Gustav Meyrink

Gustav Meyrink (January 19, 1868 – December 4, 1932) was the pseudonym of Gustav Meyer, an Austrian author, novelist, dramatist, translator, and banker, most famous for his novel The Golem. He has been described as the "most respected German language writer in the field of supernatural fiction".

In 1915 the first and most famous of Meyrink's novels, The Golem, was published, though its drafts may be traced back to 1908. The novel is based on the Jewish legend about a Rabbi who made a living being known as a golem (גולם) out of clay and animated it with a Kabbalistic spell. The novel was a great commercial success. In 1916 one more compilation of short stories, Bats, and soon a second novel, The Green Face, was published. The next year his third novel, Walpurgis Night, was written.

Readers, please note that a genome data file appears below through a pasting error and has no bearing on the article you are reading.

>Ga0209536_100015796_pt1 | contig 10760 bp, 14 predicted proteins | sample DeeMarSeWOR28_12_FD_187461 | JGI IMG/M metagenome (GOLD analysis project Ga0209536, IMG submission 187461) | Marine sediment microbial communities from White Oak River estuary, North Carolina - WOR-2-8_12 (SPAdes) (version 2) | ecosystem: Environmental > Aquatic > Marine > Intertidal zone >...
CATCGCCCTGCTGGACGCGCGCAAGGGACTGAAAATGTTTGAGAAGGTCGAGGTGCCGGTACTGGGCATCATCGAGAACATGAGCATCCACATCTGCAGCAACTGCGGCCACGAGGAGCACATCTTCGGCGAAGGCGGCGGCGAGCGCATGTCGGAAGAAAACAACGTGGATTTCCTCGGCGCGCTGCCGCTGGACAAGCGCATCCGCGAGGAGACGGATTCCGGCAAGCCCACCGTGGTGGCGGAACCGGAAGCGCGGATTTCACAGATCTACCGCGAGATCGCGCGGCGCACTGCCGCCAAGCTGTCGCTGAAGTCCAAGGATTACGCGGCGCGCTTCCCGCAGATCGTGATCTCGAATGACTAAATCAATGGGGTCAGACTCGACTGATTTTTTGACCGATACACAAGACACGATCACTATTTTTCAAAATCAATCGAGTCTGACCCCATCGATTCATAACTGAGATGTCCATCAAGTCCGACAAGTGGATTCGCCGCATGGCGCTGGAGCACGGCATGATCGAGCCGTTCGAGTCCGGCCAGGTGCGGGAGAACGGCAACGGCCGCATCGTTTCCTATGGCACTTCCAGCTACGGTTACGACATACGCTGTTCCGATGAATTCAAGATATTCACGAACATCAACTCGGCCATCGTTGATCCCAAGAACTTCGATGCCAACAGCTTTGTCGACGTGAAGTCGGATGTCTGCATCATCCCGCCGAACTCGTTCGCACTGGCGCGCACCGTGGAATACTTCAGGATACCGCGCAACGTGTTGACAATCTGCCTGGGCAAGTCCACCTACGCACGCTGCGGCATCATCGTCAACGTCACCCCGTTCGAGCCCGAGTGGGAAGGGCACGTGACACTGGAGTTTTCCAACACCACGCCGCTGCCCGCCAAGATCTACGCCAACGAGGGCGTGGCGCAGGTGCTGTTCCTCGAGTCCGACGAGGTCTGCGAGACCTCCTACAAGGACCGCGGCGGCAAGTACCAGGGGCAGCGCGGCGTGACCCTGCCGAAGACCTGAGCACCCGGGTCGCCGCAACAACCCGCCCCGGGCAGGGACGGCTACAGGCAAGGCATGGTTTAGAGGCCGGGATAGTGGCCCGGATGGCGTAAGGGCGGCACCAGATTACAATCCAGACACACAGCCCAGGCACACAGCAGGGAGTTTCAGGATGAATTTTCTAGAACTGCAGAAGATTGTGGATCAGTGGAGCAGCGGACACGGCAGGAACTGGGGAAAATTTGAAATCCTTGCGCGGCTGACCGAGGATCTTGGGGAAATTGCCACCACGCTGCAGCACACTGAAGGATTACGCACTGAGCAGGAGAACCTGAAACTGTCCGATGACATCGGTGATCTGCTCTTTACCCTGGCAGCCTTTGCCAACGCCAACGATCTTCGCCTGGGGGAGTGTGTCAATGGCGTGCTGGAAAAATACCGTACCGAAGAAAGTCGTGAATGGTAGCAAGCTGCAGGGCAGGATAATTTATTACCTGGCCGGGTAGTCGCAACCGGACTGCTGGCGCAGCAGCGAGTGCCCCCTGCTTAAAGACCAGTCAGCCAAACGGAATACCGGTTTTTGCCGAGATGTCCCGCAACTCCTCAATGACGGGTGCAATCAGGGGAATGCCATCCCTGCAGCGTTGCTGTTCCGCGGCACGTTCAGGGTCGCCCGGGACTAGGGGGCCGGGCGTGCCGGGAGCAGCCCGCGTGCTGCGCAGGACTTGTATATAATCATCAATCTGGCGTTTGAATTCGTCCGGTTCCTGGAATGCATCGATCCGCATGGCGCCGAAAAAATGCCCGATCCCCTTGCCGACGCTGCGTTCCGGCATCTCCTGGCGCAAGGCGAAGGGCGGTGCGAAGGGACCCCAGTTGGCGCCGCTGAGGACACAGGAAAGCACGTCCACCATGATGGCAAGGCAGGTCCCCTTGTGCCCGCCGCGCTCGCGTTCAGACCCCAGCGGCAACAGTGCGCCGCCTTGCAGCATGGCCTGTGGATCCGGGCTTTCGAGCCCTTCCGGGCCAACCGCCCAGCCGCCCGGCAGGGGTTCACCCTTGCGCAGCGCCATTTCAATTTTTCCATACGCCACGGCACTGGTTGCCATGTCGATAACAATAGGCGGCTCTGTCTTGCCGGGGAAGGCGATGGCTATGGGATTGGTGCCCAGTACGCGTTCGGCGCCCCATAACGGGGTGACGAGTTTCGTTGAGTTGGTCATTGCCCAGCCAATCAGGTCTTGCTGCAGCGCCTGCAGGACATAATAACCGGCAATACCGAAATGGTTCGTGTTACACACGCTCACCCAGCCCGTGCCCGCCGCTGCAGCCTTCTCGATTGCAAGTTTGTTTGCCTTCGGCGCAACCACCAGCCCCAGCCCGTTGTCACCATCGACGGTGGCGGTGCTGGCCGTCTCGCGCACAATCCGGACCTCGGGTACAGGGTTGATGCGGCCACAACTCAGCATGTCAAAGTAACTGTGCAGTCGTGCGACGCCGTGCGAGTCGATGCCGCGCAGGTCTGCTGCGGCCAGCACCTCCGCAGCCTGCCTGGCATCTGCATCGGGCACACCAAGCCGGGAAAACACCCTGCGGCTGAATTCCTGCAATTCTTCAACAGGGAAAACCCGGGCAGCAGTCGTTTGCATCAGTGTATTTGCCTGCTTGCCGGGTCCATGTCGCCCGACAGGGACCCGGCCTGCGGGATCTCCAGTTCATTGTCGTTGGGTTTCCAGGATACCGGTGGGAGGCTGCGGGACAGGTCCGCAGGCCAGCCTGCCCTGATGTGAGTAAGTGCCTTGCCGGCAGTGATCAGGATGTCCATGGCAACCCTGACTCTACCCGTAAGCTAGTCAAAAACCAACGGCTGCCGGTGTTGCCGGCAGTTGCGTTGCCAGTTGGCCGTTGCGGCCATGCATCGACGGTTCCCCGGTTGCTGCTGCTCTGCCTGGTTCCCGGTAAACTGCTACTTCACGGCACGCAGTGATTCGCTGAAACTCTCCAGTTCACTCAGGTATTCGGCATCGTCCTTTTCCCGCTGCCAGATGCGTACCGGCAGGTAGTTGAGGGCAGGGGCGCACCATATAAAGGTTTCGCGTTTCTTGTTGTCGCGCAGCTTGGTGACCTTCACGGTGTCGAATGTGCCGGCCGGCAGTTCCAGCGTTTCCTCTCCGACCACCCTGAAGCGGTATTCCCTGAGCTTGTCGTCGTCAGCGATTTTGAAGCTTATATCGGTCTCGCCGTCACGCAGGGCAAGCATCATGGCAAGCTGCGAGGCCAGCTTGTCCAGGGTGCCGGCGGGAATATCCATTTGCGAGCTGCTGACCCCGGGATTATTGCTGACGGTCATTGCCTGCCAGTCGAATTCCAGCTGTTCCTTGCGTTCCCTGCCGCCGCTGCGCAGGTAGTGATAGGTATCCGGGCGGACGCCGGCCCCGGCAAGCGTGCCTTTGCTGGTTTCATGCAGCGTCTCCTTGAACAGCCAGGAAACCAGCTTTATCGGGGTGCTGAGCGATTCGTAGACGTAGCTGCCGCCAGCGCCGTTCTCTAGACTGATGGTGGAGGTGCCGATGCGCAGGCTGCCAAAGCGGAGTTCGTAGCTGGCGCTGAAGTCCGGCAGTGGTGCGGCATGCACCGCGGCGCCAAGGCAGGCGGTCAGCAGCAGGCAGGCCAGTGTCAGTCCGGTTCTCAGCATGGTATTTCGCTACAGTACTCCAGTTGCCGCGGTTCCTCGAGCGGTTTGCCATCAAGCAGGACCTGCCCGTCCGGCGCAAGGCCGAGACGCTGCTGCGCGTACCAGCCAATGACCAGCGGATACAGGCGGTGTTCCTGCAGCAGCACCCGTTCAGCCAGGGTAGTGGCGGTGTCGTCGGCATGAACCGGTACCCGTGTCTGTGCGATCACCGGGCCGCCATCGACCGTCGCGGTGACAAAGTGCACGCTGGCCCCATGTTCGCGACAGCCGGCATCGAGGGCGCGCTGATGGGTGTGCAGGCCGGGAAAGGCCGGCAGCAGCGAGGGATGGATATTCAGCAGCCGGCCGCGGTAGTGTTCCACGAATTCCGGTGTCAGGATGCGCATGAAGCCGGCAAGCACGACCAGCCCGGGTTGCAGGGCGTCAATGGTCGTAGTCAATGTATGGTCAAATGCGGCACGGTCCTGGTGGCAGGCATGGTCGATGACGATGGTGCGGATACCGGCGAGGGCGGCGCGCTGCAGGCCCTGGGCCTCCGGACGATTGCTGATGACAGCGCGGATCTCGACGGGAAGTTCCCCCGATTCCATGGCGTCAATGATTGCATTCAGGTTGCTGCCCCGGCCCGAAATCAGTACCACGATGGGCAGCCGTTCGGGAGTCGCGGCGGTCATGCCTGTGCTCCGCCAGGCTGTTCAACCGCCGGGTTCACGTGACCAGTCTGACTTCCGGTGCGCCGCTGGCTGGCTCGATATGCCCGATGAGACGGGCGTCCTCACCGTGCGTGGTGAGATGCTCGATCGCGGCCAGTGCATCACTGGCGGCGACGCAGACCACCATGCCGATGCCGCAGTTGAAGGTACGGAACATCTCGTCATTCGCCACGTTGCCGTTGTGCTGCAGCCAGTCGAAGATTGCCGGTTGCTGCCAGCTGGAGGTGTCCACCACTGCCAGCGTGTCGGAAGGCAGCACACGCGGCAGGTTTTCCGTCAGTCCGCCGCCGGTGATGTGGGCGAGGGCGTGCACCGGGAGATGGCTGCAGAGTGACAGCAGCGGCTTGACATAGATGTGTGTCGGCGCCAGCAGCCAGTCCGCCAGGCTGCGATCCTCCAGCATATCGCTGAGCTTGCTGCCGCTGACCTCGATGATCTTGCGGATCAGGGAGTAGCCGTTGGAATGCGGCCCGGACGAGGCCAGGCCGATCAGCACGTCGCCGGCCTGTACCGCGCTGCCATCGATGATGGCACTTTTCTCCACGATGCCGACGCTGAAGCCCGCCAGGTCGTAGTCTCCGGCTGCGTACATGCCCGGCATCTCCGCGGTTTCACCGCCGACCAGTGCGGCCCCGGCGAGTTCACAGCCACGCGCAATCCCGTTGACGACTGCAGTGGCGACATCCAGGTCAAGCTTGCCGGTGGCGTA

Meyrink was opposed to World War One, which caused him to be denounced by German nationalists; the German "Völkisch" journalist Albert Zimmermann described Meyrink as "one of the cleverest and most dangerous opponents of the German nationalist ideal. By 1920 Meyrink's financial affairs improved so that he bought a villa in Starnberg. The villa became known as "The House at the Last Lantern" after the name of the house from The Golem. There he and his family lived for the next eight years and two more works – The White Dominican and Meyrink's longest novel The Angel of the West Window – were written.

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